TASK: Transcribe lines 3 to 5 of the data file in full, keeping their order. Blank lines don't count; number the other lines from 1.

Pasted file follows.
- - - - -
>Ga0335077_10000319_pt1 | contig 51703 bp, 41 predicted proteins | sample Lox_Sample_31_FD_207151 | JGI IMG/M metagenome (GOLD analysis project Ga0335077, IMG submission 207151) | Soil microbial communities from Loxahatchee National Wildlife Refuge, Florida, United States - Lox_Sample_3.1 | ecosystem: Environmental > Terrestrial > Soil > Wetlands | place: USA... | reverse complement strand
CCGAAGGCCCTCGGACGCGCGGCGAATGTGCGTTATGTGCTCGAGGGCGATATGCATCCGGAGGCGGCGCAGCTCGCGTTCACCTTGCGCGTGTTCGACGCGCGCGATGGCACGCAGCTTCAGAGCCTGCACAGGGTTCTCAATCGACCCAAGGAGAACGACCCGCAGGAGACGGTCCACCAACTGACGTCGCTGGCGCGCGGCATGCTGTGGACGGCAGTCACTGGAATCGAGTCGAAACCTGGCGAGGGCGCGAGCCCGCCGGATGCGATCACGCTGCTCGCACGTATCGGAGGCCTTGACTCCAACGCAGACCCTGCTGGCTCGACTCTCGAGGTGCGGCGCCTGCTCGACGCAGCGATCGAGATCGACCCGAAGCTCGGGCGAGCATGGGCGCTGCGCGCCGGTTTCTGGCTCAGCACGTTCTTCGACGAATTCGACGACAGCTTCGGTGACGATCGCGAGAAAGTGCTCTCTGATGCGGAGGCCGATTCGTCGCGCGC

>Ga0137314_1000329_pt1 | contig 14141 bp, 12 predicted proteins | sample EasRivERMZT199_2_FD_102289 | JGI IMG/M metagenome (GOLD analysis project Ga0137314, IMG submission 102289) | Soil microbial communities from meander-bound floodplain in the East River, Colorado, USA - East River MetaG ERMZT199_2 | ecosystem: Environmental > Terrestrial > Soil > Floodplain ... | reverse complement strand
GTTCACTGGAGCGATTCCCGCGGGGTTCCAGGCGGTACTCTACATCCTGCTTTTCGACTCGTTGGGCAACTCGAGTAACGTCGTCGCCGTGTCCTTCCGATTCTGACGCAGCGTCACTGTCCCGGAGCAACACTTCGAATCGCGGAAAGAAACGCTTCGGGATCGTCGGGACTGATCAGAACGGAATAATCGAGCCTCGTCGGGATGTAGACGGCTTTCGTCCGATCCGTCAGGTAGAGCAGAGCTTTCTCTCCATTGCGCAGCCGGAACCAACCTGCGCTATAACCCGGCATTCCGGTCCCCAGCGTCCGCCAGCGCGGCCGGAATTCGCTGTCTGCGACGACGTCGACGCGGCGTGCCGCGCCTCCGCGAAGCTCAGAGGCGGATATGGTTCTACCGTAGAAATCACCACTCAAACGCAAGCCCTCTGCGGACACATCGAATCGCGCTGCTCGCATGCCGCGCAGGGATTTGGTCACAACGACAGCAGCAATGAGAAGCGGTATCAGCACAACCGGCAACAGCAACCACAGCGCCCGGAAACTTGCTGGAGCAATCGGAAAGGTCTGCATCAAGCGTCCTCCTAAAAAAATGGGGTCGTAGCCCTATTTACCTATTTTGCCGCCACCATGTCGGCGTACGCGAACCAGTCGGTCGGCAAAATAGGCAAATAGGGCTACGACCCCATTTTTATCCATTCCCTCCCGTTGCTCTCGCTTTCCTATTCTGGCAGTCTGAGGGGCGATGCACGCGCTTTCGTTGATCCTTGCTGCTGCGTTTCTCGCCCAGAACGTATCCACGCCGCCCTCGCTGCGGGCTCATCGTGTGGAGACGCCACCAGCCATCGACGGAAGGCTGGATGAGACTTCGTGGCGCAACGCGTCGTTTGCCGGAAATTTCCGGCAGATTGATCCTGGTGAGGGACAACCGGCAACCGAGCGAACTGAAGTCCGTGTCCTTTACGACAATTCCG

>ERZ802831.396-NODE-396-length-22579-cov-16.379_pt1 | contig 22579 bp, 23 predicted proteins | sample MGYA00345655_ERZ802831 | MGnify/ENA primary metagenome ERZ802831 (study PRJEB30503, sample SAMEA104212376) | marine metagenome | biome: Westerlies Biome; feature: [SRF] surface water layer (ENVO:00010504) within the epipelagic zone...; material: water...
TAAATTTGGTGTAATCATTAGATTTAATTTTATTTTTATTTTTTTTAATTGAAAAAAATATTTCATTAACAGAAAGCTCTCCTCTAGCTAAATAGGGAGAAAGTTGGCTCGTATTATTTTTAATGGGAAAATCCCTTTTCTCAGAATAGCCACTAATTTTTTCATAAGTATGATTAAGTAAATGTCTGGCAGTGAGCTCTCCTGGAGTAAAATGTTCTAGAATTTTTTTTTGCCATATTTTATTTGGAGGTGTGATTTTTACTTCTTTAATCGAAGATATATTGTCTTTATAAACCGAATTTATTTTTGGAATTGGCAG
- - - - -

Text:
>Ga0137314_1000329_pt1 | contig 14141 bp, 12 predicted proteins | sample EasRivERMZT199_2_FD_102289 | JGI IMG/M metagenome (GOLD analysis project Ga0137314, IMG submission 102289) | Soil microbial communities from meander-bound floodplain in the East River, Colorado, USA - East River MetaG ERMZT199_2 | ecosystem: Environmental > Terrestrial > Soil > Floodplain ... | reverse complement strand
GTTCACTGGAGCGATTCCCGCGGGGTTCCAGGCGGTACTCTACATCCTGCTTTTCGACTCGTTGGGCAACTCGAGTAACGTCGTCGCCGTGTCCTTCCGATTCTGACGCAGCGTCACTGTCCCGGAGCAACACTTCGAATCGCGGAAAGAAACGCTTCGGGATCGTCGGGACTGATCAGAACGGAATAATCGAGCCTCGTCGGGATGTAGACGGCTTTCGTCCGATCCGTCAGGTAGAGCAGAGCTTTCTCTCCATTGCGCAGCCGGAACCAACCTGCGCTATAACCCGGCATTCCGGTCCCCAGCGTCCGCCAGCGCGGCCGGAATTCGCTGTCTGCGACGACGTCGACGCGGCGTGCCGCGCCTCCGCGAAGCTCAGAGGCGGATATGGTTCTACCGTAGAAATCACCACTCAAACGCAAGCCCTCTGCGGACACATCGAATCGCGCTGCTCGCATGCCGCGCAGGGATTTGGTCACAACGACAGCAGCAATGAGAAGCGGTATCAGCACAACCGGCAACAGCAACCACAGCGCCCGGAAACTTGCTGGAGCAATCGGAAAGGTCTGCATCAAGCGTCCTCCTAAAAAAATGGGGTCGTAGCCCTATTTACCTATTTTGCCGCCACCATGTCGGCGTACGCGAACCAGTCGGTCGGCAAAATAGGCAAATAGGGCTACGACCCCATTTTTATCCATTCCCTCCCGTTGCTCTCGCTTTCCTATTCTGGCAGTCTGAGGGGCGATGCACGCGCTTTCGTTGATCCTTGCTGCTGCGTTTCTCGCCCAGAACGTATCCACGCCGCCCTCGCTGCGGGCTCATCGTGTGGAGACGCCACCAGCCATCGACGGAAGGCTGGATGAGACTTCGTGGCGCAACGCGTCGTTTGCCGGAAATTTCCGGCAGATTGATCCTGGTGAGGGACAACCGGCAACCGAGCGAACTGAAGTCCGTGTCCTTTACGACAATTCCG

>ERZ802831.396-NODE-396-length-22579-cov-16.379_pt1 | contig 22579 bp, 23 predicted proteins | sample MGYA00345655_ERZ802831 | MGnify/ENA primary metagenome ERZ802831 (study PRJEB30503, sample SAMEA104212376) | marine metagenome | biome: Westerlies Biome; feature: [SRF] surface water layer (ENVO:00010504) within the epipelagic zone...; material: water...